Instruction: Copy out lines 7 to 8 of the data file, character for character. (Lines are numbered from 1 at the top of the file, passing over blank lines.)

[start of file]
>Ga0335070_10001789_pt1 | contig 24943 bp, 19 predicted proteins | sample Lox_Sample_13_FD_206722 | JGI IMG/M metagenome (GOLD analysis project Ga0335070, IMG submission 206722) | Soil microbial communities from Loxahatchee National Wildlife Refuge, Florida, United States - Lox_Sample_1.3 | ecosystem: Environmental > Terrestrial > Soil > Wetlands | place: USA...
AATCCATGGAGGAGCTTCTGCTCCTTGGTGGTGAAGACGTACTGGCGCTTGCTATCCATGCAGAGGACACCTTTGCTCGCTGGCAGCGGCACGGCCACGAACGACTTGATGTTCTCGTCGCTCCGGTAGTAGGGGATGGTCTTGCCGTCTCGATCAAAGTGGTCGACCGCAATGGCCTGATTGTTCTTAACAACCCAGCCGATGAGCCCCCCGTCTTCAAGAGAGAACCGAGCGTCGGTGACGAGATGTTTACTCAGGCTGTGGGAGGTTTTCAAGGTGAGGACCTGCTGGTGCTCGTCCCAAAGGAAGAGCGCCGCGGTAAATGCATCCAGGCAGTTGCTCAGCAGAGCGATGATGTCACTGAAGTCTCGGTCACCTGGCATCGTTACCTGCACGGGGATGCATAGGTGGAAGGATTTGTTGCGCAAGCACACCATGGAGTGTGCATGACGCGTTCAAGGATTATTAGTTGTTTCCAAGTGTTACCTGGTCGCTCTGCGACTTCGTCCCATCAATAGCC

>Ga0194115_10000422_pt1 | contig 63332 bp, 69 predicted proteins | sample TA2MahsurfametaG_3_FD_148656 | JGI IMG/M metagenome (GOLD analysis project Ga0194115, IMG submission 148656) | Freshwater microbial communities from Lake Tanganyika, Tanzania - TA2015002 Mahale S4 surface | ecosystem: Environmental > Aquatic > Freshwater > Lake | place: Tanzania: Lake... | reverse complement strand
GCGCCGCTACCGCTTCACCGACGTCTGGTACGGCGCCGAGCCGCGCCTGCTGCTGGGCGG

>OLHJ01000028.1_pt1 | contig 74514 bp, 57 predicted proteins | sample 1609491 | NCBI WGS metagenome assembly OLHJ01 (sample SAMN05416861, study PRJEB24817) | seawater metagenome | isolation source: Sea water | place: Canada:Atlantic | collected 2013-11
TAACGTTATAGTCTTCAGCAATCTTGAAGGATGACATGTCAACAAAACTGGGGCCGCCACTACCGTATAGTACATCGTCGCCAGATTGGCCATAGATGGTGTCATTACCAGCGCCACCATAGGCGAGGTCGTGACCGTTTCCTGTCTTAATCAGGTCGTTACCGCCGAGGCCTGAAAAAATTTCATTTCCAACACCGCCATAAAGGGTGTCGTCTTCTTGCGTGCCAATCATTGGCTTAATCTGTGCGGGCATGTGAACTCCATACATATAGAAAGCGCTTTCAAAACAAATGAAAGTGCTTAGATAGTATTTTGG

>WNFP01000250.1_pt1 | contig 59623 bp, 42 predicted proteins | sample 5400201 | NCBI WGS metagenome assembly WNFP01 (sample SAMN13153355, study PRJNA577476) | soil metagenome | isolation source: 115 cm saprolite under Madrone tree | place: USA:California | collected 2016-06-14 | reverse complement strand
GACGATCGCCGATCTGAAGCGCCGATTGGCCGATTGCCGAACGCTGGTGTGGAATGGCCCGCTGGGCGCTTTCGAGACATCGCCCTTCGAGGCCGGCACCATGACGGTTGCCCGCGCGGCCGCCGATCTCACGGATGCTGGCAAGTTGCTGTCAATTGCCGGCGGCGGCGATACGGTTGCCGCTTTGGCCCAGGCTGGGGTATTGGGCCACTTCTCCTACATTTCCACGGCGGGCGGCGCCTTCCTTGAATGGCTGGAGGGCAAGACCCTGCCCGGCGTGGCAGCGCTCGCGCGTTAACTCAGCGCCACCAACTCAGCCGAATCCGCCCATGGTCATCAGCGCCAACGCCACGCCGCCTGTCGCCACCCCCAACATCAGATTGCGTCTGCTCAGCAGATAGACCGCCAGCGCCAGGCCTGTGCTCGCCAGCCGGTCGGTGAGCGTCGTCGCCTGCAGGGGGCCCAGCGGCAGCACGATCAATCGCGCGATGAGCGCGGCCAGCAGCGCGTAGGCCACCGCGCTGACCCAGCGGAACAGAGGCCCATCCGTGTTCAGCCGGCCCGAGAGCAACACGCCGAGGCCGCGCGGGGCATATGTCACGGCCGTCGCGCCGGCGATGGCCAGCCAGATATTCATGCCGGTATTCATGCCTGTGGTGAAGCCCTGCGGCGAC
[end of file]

>WNFP01000250.1_pt1 | contig 59623 bp, 42 predicted proteins | sample 5400201 | NCBI WGS metagenome assembly WNFP01 (sample SAMN13153355, study PRJNA577476) | soil metagenome | isolation source: 115 cm saprolite under Madrone tree | place: USA:California | collected 2016-06-14 | reverse complement strand
GACGATCGCCGATCTGAAGCGCCGATTGGCCGATTGCCGAACGCTGGTGTGGAATGGCCCGCTGGGCGCTTTCGAGACATCGCCCTTCGAGGCCGGCACCATGACGGTTGCCCGCGCGGCCGCCGATCTCACGGATGCTGGCAAGTTGCTGTCAATTGCCGGCGGCGGCGATACGGTTGCCGCTTTGGCCCAGGCTGGGGTATTGGGCCACTTCTCCTACATTTCCACGGCGGGCGGCGCCTTCCTTGAATGGCTGGAGGGCAAGACCCTGCCCGGCGTGGCAGCGCTCGCGCGTTAACTCAGCGCCACCAACTCAGCCGAATCCGCCCATGGTCATCAGCGCCAACGCCACGCCGCCTGTCGCCACCCCCAACATCAGATTGCGTCTGCTCAGCAGATAGACCGCCAGCGCCAGGCCTGTGCTCGCCAGCCGGTCGGTGAGCGTCGTCGCCTGCAGGGGGCCCAGCGGCAGCACGATCAATCGCGCGATGAGCGCGGCCAGCAGCGCGTAGGCCACCGCGCTGACCCAGCGGAACAGAGGCCCATCCGTGTTCAGCCGGCCCGAGAGCAACACGCCGAGGCCGCGCGGGGCATATGTCACGGCCGTCGCGCCGGCGATGGCCAGCCAGATATTCATGCCGGTATTCATGCCTGTGGTGAAGCCCTGCGGCGAC